[German]Brief information for administrators of Microsoft solutions in companies. Microsoft wants to standardize the domain names previously used to access cloud functions, such as outlook.com, live.com, microsoft365.com, office.com, onenote.com, etc., in the future and make them accessible via sub-domains under the domain cloud.microsoft. This should also make it easier for users to access the URLs in question.
Historically, much of what concerns the cloud at Microsoft has been created somewhat chaotically or has been purchased and then grown. As a user, you have to know umpteen URLs with specific domain names. Administrators may have to manage all the domains in their environment (e.g. in firewalls).
Microsoft Domains for services, source: Microsoft
The above image shows a slice of the sprawl that users and administrators have had to be aware of when trying to access Microsoft cloud services. Even Microsoft has noticed that as Microsoft Cloud services have grown, the domain space through which they can be accessed has grown vigorously over the years. There are hundreds of domains, and over time, this fragmentation brought greater and greater challenges for end-user navigation as well as ease of management for administrators. I would put it this way: The domain structure above perfectly reflects the chaos that is Microsoft.
Scott Schnoll, senior product marketing manager for Exchange Online, Exchange Server and Microsoft 365 Networking at Microsoft, addresses the issue in the a tweet. In the April 26, 2023 Microsoft announces in the Techcommunity article Introducing cloud.microsoft: a unified domain for Microsoft 365 apps and services that it's time to unify and simplify. The company has announced plans to reduce this fragmentation by consolidating authenticated, user-facing Microsoft 365 apps and services into a single, consistent and cohesive domain cloud.microsoft.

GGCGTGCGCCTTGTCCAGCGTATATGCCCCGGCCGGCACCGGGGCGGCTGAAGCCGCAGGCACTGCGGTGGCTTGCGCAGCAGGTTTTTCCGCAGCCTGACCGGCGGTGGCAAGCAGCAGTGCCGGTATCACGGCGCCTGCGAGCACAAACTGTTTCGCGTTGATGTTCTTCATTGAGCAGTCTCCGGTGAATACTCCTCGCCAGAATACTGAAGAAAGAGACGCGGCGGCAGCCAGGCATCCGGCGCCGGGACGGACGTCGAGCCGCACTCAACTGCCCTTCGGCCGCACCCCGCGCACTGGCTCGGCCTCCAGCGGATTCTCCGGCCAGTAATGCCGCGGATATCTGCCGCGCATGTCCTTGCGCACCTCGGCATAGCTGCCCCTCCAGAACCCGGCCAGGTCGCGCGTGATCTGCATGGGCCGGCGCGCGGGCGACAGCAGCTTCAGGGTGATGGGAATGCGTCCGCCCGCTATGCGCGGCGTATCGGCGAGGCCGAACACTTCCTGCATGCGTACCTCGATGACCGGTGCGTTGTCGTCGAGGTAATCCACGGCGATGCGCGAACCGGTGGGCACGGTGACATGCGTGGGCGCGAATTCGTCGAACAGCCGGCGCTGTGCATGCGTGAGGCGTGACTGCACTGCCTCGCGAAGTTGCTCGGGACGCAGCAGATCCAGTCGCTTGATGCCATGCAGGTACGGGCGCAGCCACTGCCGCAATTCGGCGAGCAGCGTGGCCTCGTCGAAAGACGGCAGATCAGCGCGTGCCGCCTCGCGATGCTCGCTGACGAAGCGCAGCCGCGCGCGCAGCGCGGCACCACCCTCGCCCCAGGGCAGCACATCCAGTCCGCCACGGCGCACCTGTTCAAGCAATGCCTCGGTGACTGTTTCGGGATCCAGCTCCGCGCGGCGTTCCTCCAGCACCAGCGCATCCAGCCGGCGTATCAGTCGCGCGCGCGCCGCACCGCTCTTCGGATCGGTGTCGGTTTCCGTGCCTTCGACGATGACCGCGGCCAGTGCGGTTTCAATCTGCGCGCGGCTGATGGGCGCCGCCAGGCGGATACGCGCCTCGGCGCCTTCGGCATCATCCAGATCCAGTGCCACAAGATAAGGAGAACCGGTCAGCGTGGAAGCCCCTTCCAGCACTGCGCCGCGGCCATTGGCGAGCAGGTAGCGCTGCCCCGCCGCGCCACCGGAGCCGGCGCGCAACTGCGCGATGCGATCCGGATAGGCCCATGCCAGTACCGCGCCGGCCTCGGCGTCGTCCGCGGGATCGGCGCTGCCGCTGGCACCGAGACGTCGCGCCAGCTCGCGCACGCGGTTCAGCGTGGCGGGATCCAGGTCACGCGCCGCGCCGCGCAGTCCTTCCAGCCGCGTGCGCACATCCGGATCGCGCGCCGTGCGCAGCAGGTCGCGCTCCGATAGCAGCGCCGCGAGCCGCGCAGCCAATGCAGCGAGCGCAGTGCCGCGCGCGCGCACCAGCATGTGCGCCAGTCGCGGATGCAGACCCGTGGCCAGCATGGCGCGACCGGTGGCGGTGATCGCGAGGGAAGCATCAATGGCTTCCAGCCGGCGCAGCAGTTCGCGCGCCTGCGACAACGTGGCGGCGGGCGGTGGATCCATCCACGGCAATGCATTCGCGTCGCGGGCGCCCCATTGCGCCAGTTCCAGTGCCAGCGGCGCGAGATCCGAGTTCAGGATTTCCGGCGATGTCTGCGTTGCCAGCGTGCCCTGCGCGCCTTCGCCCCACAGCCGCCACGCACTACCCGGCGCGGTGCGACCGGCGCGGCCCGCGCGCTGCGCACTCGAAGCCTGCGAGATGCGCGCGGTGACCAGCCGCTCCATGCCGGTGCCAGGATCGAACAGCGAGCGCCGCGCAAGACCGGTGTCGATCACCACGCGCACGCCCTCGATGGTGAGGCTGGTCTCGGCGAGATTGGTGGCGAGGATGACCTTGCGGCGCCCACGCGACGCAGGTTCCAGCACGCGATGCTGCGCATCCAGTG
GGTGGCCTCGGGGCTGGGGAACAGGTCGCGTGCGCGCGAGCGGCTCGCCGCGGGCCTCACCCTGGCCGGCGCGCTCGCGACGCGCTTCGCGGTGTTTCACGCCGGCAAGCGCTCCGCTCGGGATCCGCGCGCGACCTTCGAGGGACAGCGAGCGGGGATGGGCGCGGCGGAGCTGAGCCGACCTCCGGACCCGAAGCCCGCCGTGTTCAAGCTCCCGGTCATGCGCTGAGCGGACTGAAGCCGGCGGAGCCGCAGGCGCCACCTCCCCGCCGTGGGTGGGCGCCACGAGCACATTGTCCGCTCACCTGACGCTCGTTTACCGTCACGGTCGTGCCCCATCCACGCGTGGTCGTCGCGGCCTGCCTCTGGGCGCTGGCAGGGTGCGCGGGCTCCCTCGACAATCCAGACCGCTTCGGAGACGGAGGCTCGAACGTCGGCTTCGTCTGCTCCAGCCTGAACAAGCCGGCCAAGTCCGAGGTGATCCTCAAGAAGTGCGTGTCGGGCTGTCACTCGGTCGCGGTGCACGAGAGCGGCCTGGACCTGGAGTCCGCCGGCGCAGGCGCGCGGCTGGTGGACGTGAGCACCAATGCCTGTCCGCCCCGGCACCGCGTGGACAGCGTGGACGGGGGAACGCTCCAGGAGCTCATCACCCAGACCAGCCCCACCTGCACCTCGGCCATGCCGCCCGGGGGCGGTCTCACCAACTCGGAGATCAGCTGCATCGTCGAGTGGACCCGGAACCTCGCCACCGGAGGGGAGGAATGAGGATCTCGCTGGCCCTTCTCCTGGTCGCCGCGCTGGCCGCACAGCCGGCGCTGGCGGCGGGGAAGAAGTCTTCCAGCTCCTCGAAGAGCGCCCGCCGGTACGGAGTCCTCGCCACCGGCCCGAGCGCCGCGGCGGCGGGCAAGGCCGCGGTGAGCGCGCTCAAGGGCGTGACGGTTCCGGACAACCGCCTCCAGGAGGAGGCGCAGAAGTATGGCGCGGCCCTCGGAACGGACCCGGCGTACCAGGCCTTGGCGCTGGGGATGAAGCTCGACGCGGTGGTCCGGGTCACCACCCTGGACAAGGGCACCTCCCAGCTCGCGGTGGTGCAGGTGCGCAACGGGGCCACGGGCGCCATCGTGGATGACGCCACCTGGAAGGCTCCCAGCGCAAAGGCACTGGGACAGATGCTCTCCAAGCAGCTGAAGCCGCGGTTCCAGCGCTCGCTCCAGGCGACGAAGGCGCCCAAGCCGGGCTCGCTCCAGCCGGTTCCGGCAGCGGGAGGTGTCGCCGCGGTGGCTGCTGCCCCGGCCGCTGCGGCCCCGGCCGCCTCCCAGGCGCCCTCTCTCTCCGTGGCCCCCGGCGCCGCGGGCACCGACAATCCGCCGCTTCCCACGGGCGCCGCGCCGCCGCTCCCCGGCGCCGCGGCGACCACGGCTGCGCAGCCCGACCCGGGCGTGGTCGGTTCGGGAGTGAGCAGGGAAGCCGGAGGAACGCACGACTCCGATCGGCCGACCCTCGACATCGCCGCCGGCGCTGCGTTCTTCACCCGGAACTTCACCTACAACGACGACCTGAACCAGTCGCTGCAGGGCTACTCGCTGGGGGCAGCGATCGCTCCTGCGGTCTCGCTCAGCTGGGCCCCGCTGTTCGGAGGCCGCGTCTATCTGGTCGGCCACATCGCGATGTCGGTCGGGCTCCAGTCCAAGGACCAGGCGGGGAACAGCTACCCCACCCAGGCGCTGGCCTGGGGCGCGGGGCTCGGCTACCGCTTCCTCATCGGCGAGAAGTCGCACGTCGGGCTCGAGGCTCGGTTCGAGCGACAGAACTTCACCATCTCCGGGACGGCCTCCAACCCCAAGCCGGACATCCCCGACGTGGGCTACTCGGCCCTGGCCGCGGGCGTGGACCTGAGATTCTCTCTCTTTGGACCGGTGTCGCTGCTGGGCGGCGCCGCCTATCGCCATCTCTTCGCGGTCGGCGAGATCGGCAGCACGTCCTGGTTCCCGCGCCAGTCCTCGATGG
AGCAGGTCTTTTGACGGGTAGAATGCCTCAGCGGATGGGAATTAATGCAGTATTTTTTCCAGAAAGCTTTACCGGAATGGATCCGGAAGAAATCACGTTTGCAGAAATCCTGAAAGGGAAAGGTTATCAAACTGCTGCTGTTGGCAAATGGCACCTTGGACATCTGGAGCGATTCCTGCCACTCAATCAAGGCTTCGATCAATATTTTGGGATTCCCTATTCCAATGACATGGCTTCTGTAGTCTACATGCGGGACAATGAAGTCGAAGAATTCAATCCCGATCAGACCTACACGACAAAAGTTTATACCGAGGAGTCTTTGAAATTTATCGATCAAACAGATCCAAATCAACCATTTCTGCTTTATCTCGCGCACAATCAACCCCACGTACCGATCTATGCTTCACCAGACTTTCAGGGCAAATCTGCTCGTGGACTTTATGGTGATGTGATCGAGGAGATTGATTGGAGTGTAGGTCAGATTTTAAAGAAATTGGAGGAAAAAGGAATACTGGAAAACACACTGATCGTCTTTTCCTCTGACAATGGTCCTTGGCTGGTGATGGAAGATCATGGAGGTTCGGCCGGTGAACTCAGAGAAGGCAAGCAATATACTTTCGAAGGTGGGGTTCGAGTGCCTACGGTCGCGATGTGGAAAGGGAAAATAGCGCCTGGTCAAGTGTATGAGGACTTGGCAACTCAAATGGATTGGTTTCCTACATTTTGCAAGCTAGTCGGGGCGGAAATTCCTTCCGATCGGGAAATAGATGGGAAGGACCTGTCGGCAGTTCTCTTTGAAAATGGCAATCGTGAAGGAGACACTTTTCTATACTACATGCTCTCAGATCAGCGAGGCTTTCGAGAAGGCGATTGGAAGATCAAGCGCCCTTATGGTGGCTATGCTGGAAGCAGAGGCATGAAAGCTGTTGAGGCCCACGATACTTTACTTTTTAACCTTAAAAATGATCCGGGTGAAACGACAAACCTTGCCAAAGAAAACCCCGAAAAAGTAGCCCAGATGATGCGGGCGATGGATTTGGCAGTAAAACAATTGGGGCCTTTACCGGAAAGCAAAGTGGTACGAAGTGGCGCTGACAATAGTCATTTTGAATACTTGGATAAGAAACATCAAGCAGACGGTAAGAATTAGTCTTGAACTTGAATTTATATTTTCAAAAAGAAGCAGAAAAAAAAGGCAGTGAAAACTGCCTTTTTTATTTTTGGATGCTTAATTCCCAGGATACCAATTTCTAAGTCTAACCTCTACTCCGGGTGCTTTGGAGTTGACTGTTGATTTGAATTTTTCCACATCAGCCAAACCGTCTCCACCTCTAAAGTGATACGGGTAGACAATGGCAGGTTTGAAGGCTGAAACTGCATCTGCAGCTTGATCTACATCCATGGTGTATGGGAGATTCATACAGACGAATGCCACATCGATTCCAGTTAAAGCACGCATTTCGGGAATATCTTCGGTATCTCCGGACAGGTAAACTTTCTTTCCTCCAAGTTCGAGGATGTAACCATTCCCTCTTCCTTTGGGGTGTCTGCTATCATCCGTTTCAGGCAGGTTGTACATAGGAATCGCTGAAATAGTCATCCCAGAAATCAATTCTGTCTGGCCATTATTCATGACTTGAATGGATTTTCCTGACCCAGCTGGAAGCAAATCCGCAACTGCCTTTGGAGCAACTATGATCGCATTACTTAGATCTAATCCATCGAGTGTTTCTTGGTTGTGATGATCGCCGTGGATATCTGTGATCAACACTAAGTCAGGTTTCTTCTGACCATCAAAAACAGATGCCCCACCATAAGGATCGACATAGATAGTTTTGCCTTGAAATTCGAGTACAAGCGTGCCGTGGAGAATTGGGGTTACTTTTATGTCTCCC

Microsoft plans this to simplify logging into cloud services for its users – the URL to access will then be composed of the name of the service and the domain (e.g. teams.cloud.microsoft). The delays caused by the redirection to the internal domain after logging in to the service are also to be eliminated.
For administrators, this means a dramatic reduction in the complexity of the permission lists required to keep tenants secure while allowing users to access the applications and services they need to do their jobs, Microsoft writes. I wholeheartedly agree with both of these arguments.
In the Techcommunity post, Microsoft still provides some answers to additional questions in an FAQ. For example, some might wonder why cloud.microsoft, rather than microsoft.com, was used as the domain name. With a Top-Level-Domain (TLD) .microsoft the company owns the exclusive rights (similar to .gov for the US government). Microsoft expects its own TLD to improve the security, trustworthiness and integrity of its cloud offerings.
According to Microsoft, the term cloud before the dot of the TLD was chosen as a permanent, extensible, neutral term to establish a meaningful relationship with the wide range of Microsoft cloud services. Initially, only new Microsoft services will be made available in the cloud.microsoft domain. Existing services will then be transitioned at a slower pace so Microsoft can consider the impact. Microsoft writes that in most cases, no customer action is required to continue using Microsoft 365 cloud features.
Administrators looking to update their permission lists will find that *.cloud.microsoft has already been added to the official list of Office 365 URLs and IP address ranges. End users will find that existing links and bookmarks will automatically redirect them to the new domain after the move. Microsoft wants to make the transition as seamless as possible for its customers. If a change in network configuration is required by the customer, they plan to notify them at least 30 days in advance.
If deep customer actions are required (e.g., updates to customer applications), Microsoft wants to not only inform, but give customers enough time to adapt. The whole thing is a long-term project, and redirects will remain in place for years to ensure that older bookmarks, hyperlinks and connections continue to work with old domains. More details can be found in the Techcommunity article. For example, Microsoft is planning an Ask Microsoft Anything (AMA) on the topic on May 24, 2023.
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